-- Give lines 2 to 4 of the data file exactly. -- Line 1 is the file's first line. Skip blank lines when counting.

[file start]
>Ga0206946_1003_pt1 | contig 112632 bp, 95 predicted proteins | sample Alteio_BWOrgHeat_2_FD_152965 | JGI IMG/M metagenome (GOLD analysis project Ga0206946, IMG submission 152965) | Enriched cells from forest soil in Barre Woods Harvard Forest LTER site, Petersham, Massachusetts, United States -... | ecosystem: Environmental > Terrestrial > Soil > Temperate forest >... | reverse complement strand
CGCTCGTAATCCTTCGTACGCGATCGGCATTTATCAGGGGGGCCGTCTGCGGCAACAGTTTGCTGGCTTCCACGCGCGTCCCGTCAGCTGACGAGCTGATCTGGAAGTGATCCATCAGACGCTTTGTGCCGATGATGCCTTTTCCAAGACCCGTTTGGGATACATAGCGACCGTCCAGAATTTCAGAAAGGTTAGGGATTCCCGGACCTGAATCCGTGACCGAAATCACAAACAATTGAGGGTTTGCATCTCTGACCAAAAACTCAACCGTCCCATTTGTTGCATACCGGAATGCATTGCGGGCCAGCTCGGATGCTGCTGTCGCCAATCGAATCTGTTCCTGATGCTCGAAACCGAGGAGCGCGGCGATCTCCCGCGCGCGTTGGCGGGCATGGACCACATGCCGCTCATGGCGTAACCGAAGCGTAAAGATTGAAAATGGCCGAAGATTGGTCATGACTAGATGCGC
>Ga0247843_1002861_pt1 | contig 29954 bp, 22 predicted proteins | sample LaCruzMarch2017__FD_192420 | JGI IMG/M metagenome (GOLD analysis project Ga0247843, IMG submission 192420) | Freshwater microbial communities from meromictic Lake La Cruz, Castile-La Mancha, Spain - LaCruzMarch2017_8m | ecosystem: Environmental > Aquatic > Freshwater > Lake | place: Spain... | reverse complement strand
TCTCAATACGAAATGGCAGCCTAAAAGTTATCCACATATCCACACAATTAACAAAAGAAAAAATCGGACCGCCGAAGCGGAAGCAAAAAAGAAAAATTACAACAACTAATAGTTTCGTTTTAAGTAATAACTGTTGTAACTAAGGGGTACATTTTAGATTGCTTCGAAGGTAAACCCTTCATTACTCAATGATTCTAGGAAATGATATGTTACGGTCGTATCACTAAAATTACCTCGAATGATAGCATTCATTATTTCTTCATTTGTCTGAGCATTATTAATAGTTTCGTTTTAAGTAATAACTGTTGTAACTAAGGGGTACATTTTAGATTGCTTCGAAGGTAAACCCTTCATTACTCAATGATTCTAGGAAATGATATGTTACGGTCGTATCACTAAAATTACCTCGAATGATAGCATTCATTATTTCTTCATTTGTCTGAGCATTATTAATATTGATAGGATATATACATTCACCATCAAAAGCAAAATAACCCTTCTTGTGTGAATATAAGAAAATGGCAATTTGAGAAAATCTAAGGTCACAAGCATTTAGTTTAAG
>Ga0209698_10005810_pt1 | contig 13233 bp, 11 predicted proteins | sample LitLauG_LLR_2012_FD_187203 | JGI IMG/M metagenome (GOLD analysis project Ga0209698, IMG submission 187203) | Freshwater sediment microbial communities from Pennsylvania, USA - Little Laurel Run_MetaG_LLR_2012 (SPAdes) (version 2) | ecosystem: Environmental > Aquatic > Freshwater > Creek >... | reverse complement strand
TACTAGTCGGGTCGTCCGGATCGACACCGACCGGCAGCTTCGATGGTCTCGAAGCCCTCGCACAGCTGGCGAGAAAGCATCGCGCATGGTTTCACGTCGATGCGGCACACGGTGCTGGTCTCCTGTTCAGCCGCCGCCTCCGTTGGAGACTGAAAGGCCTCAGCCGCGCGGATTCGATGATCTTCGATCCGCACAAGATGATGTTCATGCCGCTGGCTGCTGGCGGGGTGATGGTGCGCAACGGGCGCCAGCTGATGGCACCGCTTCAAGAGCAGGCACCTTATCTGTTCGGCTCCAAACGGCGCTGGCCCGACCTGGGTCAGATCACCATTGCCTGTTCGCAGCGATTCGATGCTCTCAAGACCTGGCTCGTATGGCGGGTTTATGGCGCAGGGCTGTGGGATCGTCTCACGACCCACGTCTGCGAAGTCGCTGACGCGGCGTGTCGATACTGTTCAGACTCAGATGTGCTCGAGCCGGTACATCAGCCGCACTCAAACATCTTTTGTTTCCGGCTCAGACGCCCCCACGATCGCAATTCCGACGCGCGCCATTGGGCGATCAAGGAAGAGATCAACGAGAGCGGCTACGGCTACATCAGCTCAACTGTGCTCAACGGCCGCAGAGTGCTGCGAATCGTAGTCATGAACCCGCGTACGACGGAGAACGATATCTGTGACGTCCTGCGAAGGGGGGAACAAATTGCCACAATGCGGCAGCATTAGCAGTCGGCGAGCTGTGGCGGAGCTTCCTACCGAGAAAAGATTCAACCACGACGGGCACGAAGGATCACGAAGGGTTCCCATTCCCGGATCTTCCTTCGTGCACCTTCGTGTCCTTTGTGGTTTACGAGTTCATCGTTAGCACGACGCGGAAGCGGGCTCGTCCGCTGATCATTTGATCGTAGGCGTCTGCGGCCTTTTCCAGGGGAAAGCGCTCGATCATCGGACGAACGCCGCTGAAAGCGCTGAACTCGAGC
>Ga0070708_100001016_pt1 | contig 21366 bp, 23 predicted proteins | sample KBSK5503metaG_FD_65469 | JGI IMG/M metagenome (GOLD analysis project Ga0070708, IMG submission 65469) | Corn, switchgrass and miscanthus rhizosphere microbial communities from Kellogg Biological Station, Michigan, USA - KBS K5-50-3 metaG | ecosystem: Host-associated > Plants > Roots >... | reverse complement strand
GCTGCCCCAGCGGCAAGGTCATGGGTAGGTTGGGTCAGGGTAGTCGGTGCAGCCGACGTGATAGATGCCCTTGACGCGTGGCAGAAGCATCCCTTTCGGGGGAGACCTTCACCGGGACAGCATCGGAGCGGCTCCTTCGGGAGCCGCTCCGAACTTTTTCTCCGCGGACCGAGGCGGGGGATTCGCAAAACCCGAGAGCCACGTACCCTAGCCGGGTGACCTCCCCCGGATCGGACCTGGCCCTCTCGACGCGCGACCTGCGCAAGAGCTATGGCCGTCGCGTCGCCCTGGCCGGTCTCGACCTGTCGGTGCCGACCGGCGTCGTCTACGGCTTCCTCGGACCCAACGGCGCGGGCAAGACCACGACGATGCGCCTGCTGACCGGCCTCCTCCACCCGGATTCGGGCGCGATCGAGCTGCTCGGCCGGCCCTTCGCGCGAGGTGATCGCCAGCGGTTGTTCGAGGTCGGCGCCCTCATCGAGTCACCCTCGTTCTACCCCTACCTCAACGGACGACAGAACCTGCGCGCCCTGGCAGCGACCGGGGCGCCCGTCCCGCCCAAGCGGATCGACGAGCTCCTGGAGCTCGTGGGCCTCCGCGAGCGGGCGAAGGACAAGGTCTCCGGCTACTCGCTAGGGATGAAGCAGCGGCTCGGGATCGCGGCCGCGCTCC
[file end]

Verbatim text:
CGCTCGTAATCCTTCGTACGCGATCGGCATTTATCAGGGGGGCCGTCTGCGGCAACAGTTTGCTGGCTTCCACGCGCGTCCCGTCAGCTGACGAGCTGATCTGGAAGTGATCCATCAGACGCTTTGTGCCGATGATGCCTTTTCCAAGACCCGTTTGGGATACATAGCGACCGTCCAGAATTTCAGAAAGGTTAGGGATTCCCGGACCTGAATCCGTGACCGAAATCACAAACAATTGAGGGTTTGCATCTCTGACCAAAAACTCAACCGTCCCATTTGTTGCATACCGGAATGCATTGCGGGCCAGCTCGGATGCTGCTGTCGCCAATCGAATCTGTTCCTGATGCTCGAAACCGAGGAGCGCGGCGATCTCCCGCGCGCGTTGGCGGGCATGGACCACATGCCGCTCATGGCGTAACCGAAGCGTAAAGATTGAAAATGGCCGAAGATTGGTCATGACTAGATGCGC
>Ga0247843_1002861_pt1 | contig 29954 bp, 22 predicted proteins | sample LaCruzMarch2017__FD_192420 | JGI IMG/M metagenome (GOLD analysis project Ga0247843, IMG submission 192420) | Freshwater microbial communities from meromictic Lake La Cruz, Castile-La Mancha, Spain - LaCruzMarch2017_8m | ecosystem: Environmental > Aquatic > Freshwater > Lake | place: Spain... | reverse complement strand
TCTCAATACGAAATGGCAGCCTAAAAGTTATCCACATATCCACACAATTAACAAAAGAAAAAATCGGACCGCCGAAGCGGAAGCAAAAAAGAAAAATTACAACAACTAATAGTTTCGTTTTAAGTAATAACTGTTGTAACTAAGGGGTACATTTTAGATTGCTTCGAAGGTAAACCCTTCATTACTCAATGATTCTAGGAAATGATATGTTACGGTCGTATCACTAAAATTACCTCGAATGATAGCATTCATTATTTCTTCATTTGTCTGAGCATTATTAATAGTTTCGTTTTAAGTAATAACTGTTGTAACTAAGGGGTACATTTTAGATTGCTTCGAAGGTAAACCCTTCATTACTCAATGATTCTAGGAAATGATATGTTACGGTCGTATCACTAAAATTACCTCGAATGATAGCATTCATTATTTCTTCATTTGTCTGAGCATTATTAATATTGATAGGATATATACATTCACCATCAAAAGCAAAATAACCCTTCTTGTGTGAATATAAGAAAATGGCAATTTGAGAAAATCTAAGGTCACAAGCATTTAGTTTAAG